Being active doesn’t necessarily mean that you have been productive. At work, the metric that makes the difference is “growth”. Every leader starts off with the vision to grow the organisation. But that is easier said than done. More often than not , rather than focussing on the core activity that will ensure results, their time & energy is expended in putting out fires in different facets of their businesses. As a result of which the time that was originally set aside to perform productive activities, shrinks. The challenge therefore is in having to do a lot more in less time. A leader must be smart about how they spend their time and energy to drive growth for their businesses.

“We think, mistakenly, that success is the result of the amount of time we put in at work, instead of the quality of time we put in.” – Arianna Huffington

Another pattern that unknowingly yet surely sets in when one is dragged into this melee, is that many managers appraise themselves on the number of hours that was spent at work, even if the results were not achieved. Keeping “busy” at work then becomes the focus, and the end result gets clouded.

Here are some simple tips to stop ourselves from falling prey to this pattern of “busy”ness

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  1. The good old diary :
    We could write down the activities that need to be accomplished for the day. All the while asking ourselves, the relevance of this activity to our stated goals. One must begin by classifying them into urgent, important and others. Always stop as many times as you can, during the day to check on the progress being made in these areas.

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  1.  Preparation is as important as action :
    Anticipate chaos. Anticipate that unscheduled meetings are bound to come up. One of the most important steps of being productive is being as well prepared as possible. Knowing what to expect and how to carry out the task already puts you in a favourable position. Developing a solid plan can help save leaders a lot of time and effort by helping them avoid any foreseeable mistakes or complications that may arise along the way.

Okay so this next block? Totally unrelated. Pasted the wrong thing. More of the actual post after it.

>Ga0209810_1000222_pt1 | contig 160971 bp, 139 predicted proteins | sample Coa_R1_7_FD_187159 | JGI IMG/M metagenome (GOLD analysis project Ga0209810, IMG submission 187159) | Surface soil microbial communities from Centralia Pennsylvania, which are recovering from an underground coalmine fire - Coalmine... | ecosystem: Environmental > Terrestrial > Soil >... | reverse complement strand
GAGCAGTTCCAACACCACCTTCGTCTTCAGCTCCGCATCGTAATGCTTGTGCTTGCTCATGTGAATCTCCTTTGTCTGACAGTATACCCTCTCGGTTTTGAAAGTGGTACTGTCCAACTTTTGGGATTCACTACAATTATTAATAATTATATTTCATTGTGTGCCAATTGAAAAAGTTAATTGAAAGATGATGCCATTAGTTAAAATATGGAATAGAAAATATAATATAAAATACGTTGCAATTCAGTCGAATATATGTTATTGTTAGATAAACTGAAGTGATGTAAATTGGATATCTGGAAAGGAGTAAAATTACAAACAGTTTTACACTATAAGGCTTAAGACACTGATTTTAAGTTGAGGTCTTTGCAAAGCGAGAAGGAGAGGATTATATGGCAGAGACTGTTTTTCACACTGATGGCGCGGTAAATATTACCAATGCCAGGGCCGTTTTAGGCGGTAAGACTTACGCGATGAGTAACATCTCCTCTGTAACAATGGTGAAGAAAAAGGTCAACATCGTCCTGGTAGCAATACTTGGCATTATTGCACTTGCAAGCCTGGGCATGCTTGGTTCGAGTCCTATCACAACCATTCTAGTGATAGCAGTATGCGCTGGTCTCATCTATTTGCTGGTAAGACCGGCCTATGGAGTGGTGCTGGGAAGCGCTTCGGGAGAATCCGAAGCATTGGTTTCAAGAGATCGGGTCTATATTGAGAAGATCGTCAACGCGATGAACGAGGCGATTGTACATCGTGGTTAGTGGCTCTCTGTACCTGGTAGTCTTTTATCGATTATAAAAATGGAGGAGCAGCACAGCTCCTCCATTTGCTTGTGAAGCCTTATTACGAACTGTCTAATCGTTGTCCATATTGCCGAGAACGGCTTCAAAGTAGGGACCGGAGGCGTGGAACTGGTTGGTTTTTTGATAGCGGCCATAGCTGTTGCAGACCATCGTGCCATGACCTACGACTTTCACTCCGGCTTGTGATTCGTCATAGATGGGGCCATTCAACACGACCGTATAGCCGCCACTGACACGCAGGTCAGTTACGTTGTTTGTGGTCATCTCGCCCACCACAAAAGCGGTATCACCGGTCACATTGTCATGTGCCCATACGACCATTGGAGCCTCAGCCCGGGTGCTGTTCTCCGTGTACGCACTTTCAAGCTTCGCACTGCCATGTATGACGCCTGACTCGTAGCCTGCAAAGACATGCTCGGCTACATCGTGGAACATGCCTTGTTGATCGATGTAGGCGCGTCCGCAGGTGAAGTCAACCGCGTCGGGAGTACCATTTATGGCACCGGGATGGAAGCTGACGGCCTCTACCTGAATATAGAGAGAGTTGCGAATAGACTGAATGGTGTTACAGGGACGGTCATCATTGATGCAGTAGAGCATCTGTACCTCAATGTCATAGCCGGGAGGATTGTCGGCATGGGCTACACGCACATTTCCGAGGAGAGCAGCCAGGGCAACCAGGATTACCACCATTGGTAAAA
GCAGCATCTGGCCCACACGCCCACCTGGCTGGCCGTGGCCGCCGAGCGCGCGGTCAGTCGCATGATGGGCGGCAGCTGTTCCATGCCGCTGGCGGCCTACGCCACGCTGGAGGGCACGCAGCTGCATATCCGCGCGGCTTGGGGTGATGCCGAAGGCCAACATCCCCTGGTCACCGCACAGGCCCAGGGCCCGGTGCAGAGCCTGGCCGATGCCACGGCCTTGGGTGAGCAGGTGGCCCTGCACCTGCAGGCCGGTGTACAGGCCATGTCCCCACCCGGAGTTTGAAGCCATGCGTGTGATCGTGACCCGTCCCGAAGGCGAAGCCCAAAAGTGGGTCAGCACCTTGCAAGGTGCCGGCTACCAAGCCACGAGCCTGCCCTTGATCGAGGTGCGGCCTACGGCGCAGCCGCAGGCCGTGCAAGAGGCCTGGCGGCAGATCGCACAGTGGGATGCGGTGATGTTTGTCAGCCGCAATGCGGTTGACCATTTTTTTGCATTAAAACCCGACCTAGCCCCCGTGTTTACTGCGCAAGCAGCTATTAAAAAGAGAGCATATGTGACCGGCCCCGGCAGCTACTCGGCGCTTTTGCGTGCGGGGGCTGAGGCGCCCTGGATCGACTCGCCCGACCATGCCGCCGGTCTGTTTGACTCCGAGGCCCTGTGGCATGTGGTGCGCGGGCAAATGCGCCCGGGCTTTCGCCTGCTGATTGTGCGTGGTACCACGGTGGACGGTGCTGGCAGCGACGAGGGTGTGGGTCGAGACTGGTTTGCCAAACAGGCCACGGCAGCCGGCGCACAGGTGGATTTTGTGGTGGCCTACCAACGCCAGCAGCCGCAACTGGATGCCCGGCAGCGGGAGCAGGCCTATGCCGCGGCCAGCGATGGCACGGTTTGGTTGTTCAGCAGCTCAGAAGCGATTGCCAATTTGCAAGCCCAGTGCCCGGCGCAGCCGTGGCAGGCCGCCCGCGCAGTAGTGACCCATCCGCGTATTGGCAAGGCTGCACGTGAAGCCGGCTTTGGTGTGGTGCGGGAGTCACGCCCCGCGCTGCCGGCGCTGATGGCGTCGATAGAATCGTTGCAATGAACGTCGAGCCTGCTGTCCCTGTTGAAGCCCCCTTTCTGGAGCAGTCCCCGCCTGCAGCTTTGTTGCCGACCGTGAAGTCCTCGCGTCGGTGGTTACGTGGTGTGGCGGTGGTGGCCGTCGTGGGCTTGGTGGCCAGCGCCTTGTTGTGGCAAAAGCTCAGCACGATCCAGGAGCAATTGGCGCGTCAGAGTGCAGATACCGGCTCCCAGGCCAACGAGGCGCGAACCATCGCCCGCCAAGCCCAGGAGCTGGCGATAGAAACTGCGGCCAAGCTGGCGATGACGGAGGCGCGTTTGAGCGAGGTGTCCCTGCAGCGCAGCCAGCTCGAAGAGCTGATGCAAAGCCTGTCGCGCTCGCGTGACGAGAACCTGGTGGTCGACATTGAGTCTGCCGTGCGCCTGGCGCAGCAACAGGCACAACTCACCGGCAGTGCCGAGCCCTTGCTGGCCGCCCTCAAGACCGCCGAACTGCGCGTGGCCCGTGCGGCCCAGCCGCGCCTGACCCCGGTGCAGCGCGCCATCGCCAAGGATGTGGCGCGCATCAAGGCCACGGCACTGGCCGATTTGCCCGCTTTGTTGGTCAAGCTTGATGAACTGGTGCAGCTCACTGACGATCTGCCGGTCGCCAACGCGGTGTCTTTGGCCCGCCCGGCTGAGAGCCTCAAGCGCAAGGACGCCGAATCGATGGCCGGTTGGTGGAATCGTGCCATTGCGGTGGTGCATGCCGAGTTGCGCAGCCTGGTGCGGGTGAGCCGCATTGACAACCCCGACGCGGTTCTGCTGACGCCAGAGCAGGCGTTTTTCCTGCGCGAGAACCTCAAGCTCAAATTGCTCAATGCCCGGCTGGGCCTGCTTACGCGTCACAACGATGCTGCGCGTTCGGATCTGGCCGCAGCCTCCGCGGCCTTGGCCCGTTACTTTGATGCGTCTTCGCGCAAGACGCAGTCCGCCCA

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  1. The devil is in the delegation : 

“When we tell people to do their jobs, we get workers. When we trust people to get the job done, we get leaders” – Simon Sinek.

A common shortfall noticed amongst many under performing leaders is that they don’t delegate their tasks well. A good leader must focus on their strengths and trust their teams to deliver the tasks assigned. Evaluating your team and charging the most capable person/s with important tasks takes a lot of the pressure off and helps you perform more important activities while also developing your team. 

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  1. The eye of the bird  
    Multitasking is overrated. It’s a sure shot way to drain your energy. This has a negative effect because you will go through the day just being a participant. Instead, focus solely on the most important task at hand and try to complete it as soon as possible because as the clock ticks, the energy to contribute effectively will wane.

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  1. Take a break :
    This is as important as any other item on your schedule for the day. As counter productive as it may seem, taking a short break between tasks is great as it not only helps leaders refresh and reset, but also provides the much needed space for their reportees to carry out their work without the pressure of having their leader breathing down their neck constantly.

Organisations across the world work with business coaches to boost the productivity of their teams. A business coach can help leaders be more productive and drive growth within their organisations. Working with a business coach can give leaders an edge by helping them develop a personalised framework to be more productive with their time. Coaches work with leaders to help analyse and understand priorities and how best to spend their finite time and energy towards achieving their goals. A coach questions your decisions in order to help you think more clearly before making the right decisions.

Take this survey to find out if and how business coaching can help your organisation : Development Coaching Assessment